An Entrepreneur's American Dream in 5 Quotes

Today, it's more about working for yourself than white picket fences.

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By John Rampton

Opinions expressed by Entrepreneur contributors are their own.

The concept of the American Dream hasn't actually been around all that long. James Truslow Adams, writer and historian, coined the phrase in the 1931 book, The Epic of America. According to Adams, the dream is of:

"...a land in which life should be better and richer and fuller for everyone, with opportunity for each according to ability or achievement...regardless of the fortuitous circumstances of birth or position."

Related: How a Former Denny's Waitress Amassed an Empire of Over 75 Denny's Locations

Adams's book was published eight years before the beginning of World War II, but it wasn't until the war ended that his idea really took off -- but the meaning shifted. In the 1950s, the American Dream was all about home ownership (thanks to the GI Bill) and white picket fences.

Today, for many Americans, it means owning your own business. Being an entrepreneur. Working for yourself.

Here, a few famous quotes about the American Dream -- in all its varieties -- to help the big dreamers keep moving forward.

"A college degree is the key to realizing the American Dream, well worth the financial sacrifice because it is supposed to open the door to a world of opportunity."

The key words in Dan Rather's quote are "supposed to." While some entrepreneurs partially credit their college degrees to their successes, others may never get their degrees.

"Our workforce and our entire economy are strongest when we embrace diversity to its fullest, and that means opening doors of opportunity to everyone and recognizing that the American Dream excludes no one."

Diversity, mentioned in Thomas Perez's quote, is key in both building your financial portfolio and your business -- it doesn't have to mean racial, socio-economic, gender or ethnic diversity alone.

"The negative side of the American Dream comes when people pursue success at any cost, which in turn destroys the vision and the dream."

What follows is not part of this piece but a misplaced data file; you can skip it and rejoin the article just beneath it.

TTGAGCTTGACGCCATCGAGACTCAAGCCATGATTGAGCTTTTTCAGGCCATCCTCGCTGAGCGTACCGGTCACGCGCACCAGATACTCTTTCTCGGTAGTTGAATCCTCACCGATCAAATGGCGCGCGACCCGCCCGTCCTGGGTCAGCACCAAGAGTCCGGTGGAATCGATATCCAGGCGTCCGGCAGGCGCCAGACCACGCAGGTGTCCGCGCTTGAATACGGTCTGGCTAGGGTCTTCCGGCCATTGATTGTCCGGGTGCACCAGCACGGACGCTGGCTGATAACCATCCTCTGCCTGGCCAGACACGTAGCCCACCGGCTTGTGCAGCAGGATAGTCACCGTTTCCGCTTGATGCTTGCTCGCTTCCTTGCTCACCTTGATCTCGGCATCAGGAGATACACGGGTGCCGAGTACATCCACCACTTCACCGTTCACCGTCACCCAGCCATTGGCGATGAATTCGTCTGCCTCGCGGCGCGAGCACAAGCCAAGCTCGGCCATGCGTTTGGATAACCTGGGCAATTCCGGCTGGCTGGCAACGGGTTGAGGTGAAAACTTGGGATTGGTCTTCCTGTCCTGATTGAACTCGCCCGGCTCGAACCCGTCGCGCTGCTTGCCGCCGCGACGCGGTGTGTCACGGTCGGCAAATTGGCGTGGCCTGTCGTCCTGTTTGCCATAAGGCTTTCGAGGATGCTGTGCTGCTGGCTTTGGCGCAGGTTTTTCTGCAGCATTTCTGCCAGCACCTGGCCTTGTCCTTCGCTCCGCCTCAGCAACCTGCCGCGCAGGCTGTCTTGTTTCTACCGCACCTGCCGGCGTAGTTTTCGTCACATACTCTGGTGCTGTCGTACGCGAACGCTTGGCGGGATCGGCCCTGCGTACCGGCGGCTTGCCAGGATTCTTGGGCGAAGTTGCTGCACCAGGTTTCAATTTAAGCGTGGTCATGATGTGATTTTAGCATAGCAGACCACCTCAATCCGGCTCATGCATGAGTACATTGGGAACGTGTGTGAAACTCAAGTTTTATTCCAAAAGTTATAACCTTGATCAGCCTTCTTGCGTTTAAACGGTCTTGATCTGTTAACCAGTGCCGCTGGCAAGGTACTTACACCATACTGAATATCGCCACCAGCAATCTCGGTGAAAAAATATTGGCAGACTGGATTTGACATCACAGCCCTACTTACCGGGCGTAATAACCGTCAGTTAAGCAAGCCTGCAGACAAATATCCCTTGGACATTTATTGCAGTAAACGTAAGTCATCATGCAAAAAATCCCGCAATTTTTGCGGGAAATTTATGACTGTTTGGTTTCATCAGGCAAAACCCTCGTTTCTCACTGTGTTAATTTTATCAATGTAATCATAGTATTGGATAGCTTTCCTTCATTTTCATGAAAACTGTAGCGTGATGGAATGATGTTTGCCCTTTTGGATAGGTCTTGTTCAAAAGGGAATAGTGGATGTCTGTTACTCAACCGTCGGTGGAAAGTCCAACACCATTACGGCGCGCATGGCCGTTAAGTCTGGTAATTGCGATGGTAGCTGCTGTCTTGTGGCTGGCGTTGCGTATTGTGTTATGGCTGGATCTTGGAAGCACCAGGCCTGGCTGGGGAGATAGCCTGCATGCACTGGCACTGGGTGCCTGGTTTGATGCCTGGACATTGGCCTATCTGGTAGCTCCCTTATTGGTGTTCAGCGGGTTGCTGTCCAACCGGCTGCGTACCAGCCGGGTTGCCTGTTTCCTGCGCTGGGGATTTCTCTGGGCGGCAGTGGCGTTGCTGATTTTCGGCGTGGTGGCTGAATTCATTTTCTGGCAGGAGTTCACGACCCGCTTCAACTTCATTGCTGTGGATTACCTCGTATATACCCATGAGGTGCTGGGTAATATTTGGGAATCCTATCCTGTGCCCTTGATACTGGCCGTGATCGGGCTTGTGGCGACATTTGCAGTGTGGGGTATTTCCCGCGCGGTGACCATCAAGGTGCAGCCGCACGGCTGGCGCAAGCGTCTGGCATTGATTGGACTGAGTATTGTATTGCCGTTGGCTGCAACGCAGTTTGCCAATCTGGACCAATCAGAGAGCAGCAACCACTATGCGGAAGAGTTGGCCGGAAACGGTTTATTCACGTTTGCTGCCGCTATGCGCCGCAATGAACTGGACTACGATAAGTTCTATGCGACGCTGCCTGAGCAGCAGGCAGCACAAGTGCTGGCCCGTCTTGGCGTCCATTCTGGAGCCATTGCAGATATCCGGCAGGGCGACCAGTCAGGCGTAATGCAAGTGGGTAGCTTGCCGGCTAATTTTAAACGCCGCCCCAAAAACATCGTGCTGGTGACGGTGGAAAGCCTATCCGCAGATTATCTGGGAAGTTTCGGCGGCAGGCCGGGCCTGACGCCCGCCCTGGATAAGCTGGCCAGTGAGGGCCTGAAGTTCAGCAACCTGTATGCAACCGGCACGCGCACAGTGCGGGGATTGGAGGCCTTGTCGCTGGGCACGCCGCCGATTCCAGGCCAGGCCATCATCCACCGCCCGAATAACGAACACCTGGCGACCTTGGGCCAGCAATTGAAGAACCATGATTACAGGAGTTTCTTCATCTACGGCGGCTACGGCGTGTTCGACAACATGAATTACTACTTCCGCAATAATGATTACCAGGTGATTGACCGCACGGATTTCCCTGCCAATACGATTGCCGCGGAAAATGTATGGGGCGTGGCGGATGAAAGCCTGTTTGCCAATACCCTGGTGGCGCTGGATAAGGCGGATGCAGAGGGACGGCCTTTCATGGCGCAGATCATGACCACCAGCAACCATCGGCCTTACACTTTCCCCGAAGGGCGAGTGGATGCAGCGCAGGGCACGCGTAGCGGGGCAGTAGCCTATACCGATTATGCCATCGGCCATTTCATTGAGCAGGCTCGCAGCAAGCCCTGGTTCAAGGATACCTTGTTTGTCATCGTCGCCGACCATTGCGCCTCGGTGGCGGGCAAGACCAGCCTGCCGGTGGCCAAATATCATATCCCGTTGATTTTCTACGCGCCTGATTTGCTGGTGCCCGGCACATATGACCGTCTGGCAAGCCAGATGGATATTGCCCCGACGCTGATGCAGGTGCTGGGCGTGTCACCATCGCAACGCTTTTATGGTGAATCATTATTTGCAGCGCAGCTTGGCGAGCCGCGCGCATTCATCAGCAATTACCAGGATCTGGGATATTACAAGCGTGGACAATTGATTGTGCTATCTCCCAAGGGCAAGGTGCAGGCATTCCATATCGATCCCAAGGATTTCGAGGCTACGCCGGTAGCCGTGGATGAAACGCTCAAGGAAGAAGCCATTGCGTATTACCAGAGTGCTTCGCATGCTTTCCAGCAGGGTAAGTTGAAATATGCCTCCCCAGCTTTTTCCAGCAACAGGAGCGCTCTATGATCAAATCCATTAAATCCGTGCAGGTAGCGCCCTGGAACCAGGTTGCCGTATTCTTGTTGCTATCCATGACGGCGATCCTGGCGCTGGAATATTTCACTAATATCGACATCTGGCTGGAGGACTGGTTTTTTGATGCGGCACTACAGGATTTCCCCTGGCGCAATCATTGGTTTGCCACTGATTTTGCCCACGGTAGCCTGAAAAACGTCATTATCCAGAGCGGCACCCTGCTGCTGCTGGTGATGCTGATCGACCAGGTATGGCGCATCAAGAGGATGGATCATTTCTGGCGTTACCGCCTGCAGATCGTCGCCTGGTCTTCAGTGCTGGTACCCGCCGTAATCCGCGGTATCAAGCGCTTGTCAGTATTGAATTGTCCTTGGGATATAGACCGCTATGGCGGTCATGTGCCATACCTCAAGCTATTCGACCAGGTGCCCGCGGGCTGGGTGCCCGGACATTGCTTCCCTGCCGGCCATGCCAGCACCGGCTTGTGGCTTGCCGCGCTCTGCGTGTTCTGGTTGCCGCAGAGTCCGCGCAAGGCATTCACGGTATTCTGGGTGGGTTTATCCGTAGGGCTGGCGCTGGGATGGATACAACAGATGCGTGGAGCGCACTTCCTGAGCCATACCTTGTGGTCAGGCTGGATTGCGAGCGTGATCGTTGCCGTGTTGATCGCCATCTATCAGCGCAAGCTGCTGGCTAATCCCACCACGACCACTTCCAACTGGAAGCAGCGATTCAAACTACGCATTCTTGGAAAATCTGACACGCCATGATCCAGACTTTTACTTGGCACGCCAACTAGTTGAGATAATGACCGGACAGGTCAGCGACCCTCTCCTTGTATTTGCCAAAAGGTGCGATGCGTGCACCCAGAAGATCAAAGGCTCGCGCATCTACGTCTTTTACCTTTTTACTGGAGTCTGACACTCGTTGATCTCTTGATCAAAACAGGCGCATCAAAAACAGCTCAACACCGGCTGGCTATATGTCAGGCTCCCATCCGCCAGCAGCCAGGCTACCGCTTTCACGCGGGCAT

Azar Nafisi is right, but success at any cost can also destroy lives and relationships outside of business. If an entrepreneur sacrifices their family, passions, hobbies and health to make that dream come true, is it worth it? In the end, most people will say no.

Related: Why Americans Love Small Business

"People are so busy dreaming the American Dream, fantasizing about what they could be or have a right to be, that they're all asleep at the switch. Consequently we are living in the Age of Human Error."

Very few people are 100 percent doers or 100 percent dreamers -- most of us fall somewhere on the spectrum. However, when you entertain only the dreamer side, as in Florence King's quote, that dream will never come to fruition.

"You see, without hard work and responsibility, there is no American Dream. Hard work lays the foundation. Our solidarity makes work pay, for all of us. For the greater good. That's what our vision of shared prosperity is all about."

Unfortunately, there are no shortcuts or guarantees when it comes to entrepreneurship, as pointed out in Richard Trumka's quote. Hard work is a requirement, and yet it remains one of the most difficult to stick with.

Don't let the "dream" aspect of your own American Dream overtake. Goals are good, but they're just the blueprint. Without action and doses of reality, your American "Dream" will stay just that.

Related: Papa John's Founder: 'I Am the American Dream'

John Rampton

Entrepreneur Leadership Network VIP

Entrepreneur and Connector

John Rampton is an entrepreneur, investor and startup enthusiast. He is the founder of the calendar productivity tool Calendar.

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